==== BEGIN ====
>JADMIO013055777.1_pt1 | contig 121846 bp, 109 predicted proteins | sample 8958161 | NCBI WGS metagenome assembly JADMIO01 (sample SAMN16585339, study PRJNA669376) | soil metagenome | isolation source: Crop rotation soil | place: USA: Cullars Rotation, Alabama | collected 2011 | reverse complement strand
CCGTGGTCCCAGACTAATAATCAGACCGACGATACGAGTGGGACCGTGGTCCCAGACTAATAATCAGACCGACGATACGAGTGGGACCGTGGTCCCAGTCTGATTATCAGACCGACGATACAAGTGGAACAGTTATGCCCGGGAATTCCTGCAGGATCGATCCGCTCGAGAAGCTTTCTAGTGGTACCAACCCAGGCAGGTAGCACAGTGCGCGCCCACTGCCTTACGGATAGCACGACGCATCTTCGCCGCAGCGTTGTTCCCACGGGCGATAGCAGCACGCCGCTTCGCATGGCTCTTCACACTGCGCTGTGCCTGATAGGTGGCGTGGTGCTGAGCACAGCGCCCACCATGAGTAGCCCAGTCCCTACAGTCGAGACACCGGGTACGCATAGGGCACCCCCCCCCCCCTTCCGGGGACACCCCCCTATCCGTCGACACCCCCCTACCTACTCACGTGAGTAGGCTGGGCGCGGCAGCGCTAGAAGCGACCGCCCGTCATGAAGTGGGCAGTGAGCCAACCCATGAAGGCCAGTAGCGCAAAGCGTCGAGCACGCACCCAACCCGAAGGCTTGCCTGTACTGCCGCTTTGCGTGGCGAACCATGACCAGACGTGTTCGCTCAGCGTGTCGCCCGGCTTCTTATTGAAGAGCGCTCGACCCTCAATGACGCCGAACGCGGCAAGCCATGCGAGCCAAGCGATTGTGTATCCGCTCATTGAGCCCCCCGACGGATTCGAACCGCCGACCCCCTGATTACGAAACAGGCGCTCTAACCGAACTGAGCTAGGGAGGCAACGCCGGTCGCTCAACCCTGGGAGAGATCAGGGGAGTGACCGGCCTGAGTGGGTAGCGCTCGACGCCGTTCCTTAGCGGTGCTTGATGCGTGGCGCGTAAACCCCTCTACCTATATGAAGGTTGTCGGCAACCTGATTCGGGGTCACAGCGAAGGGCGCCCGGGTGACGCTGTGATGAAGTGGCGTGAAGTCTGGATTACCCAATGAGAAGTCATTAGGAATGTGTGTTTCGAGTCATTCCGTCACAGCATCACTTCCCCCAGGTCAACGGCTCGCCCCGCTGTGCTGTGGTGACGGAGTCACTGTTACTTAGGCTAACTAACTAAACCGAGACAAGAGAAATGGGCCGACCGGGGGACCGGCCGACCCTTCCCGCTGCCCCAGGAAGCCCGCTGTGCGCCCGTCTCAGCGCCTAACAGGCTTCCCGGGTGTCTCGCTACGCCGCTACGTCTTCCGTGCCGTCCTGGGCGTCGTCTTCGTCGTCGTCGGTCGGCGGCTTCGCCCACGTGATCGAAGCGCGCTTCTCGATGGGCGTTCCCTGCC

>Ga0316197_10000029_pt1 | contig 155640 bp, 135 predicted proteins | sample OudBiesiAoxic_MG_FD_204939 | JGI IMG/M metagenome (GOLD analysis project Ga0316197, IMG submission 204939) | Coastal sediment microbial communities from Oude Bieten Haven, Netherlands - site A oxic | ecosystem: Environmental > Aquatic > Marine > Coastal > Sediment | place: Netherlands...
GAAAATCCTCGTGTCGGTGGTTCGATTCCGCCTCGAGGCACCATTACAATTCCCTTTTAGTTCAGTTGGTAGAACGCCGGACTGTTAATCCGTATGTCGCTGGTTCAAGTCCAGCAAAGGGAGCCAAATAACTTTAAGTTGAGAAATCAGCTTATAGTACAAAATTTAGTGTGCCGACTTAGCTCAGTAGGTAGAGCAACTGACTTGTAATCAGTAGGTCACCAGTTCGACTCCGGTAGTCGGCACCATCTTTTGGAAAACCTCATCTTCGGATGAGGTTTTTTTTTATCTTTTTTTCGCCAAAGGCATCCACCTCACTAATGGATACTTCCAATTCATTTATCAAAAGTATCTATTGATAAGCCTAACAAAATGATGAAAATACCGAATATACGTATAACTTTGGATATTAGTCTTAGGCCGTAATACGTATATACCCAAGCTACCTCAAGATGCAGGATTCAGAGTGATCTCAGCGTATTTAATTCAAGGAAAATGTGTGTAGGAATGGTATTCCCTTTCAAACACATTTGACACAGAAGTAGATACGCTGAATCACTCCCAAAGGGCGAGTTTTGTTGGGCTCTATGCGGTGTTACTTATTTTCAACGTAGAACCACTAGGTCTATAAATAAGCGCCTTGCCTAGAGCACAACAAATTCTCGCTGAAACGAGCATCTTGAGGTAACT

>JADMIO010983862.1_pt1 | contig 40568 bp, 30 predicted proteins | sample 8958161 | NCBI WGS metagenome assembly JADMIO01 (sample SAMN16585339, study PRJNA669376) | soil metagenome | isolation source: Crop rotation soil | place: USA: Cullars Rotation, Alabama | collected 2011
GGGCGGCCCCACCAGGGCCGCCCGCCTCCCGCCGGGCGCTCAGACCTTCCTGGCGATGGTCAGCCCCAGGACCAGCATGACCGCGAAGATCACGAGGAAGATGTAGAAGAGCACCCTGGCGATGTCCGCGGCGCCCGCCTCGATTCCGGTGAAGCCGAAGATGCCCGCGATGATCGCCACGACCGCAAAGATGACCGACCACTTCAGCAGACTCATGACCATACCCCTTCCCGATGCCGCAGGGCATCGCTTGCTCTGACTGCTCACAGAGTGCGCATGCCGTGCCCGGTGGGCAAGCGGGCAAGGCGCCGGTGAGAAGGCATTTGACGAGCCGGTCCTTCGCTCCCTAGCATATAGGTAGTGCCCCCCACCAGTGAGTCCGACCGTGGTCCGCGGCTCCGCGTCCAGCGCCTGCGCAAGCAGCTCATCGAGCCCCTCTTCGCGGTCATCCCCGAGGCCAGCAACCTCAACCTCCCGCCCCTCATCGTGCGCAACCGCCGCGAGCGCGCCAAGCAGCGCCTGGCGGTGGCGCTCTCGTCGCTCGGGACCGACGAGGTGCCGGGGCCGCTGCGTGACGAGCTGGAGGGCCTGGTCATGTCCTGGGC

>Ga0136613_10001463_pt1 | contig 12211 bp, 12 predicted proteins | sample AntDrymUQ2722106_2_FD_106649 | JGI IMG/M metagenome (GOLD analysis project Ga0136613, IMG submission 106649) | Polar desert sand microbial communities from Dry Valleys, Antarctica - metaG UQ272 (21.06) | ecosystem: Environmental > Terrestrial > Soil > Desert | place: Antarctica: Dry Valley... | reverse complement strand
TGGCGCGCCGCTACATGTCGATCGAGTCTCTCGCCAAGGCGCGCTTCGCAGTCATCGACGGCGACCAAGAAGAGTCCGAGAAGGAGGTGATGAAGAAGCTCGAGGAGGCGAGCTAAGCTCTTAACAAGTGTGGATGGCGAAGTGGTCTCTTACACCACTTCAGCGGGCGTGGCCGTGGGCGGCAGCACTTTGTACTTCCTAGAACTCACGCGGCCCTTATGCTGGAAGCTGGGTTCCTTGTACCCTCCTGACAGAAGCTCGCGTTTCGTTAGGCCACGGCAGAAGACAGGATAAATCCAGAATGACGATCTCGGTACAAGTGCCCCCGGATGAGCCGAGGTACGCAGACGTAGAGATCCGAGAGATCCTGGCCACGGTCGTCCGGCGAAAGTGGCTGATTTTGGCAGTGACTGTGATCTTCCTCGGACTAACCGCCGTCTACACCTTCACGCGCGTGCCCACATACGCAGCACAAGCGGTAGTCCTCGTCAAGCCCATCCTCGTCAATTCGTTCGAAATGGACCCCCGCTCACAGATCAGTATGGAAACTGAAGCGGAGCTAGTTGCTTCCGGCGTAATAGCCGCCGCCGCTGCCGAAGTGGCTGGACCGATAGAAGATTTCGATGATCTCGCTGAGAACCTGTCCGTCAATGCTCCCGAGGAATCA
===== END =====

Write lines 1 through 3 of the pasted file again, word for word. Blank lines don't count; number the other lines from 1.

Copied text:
>JADMIO013055777.1_pt1 | contig 121846 bp, 109 predicted proteins | sample 8958161 | NCBI WGS metagenome assembly JADMIO01 (sample SAMN16585339, study PRJNA669376) | soil metagenome | isolation source: Crop rotation soil | place: USA: Cullars Rotation, Alabama | collected 2011 | reverse complement strand
CCGTGGTCCCAGACTAATAATCAGACCGACGATACGAGTGGGACCGTGGTCCCAGACTAATAATCAGACCGACGATACGAGTGGGACCGTGGTCCCAGTCTGATTATCAGACCGACGATACAAGTGGAACAGTTATGCCCGGGAATTCCTGCAGGATCGATCCGCTCGAGAAGCTTTCTAGTGGTACCAACCCAGGCAGGTAGCACAGTGCGCGCCCACTGCCTTACGGATAGCACGACGCATCTTCGCCGCAGCGTTGTTCCCACGGGCGATAGCAGCACGCCGCTTCGCATGGCTCTTCACACTGCGCTGTGCCTGATAGGTGGCGTGGTGCTGAGCACAGCGCCCACCATGAGTAGCCCAGTCCCTACAGTCGAGACACCGGGTACGCATAGGGCACCCCCCCCCCCCTTCCGGGGACACCCCCCTATCCGTCGACACCCCCCTACCTACTCACGTGAGTAGGCTGGGCGCGGCAGCGCTAGAAGCGACCGCCCGTCATGAAGTGGGCAGTGAGCCAACCCATGAAGGCCAGTAGCGCAAAGCGTCGAGCACGCACCCAACCCGAAGGCTTGCCTGTACTGCCGCTTTGCGTGGCGAACCATGACCAGACGTGTTCGCTCAGCGTGTCGCCCGGCTTCTTATTGAAGAGCGCTCGACCCTCAATGACGCCGAACGCGGCAAGCCATGCGAGCCAAGCGATTGTGTATCCGCTCATTGAGCCCCCCGACGGATTCGAACCGCCGACCCCCTGATTACGAAACAGGCGCTCTAACCGAACTGAGCTAGGGAGGCAACGCCGGTCGCTCAACCCTGGGAGAGATCAGGGGAGTGACCGGCCTGAGTGGGTAGCGCTCGACGCCGTTCCTTAGCGGTGCTTGATGCGTGGCGCGTAAACCCCTCTACCTATATGAAGGTTGTCGGCAACCTGATTCGGGGTCACAGCGAAGGGCGCCCGGGTGACGCTGTGATGAAGTGGCGTGAAGTCTGGATTACCCAATGAGAAGTCATTAGGAATGTGTGTTTCGAGTCATTCCGTCACAGCATCACTTCCCCCAGGTCAACGGCTCGCCCCGCTGTGCTGTGGTGACGGAGTCACTGTTACTTAGGCTAACTAACTAAACCGAGACAAGAGAAATGGGCCGACCGGGGGACCGGCCGACCCTTCCCGCTGCCCCAGGAAGCCCGCTGTGCGCCCGTCTCAGCGCCTAACAGGCTTCCCGGGTGTCTCGCTACGCCGCTACGTCTTCCGTGCCGTCCTGGGCGTCGTCTTCGTCGTCGTCGGTCGGCGGCTTCGCCCACGTGATCGAAGCGCGCTTCTCGATGGGCGTTCCCTGCC

>Ga0316197_10000029_pt1 | contig 155640 bp, 135 predicted proteins | sample OudBiesiAoxic_MG_FD_204939 | JGI IMG/M metagenome (GOLD analysis project Ga0316197, IMG submission 204939) | Coastal sediment microbial communities from Oude Bieten Haven, Netherlands - site A oxic | ecosystem: Environmental > Aquatic > Marine > Coastal > Sediment | place: Netherlands...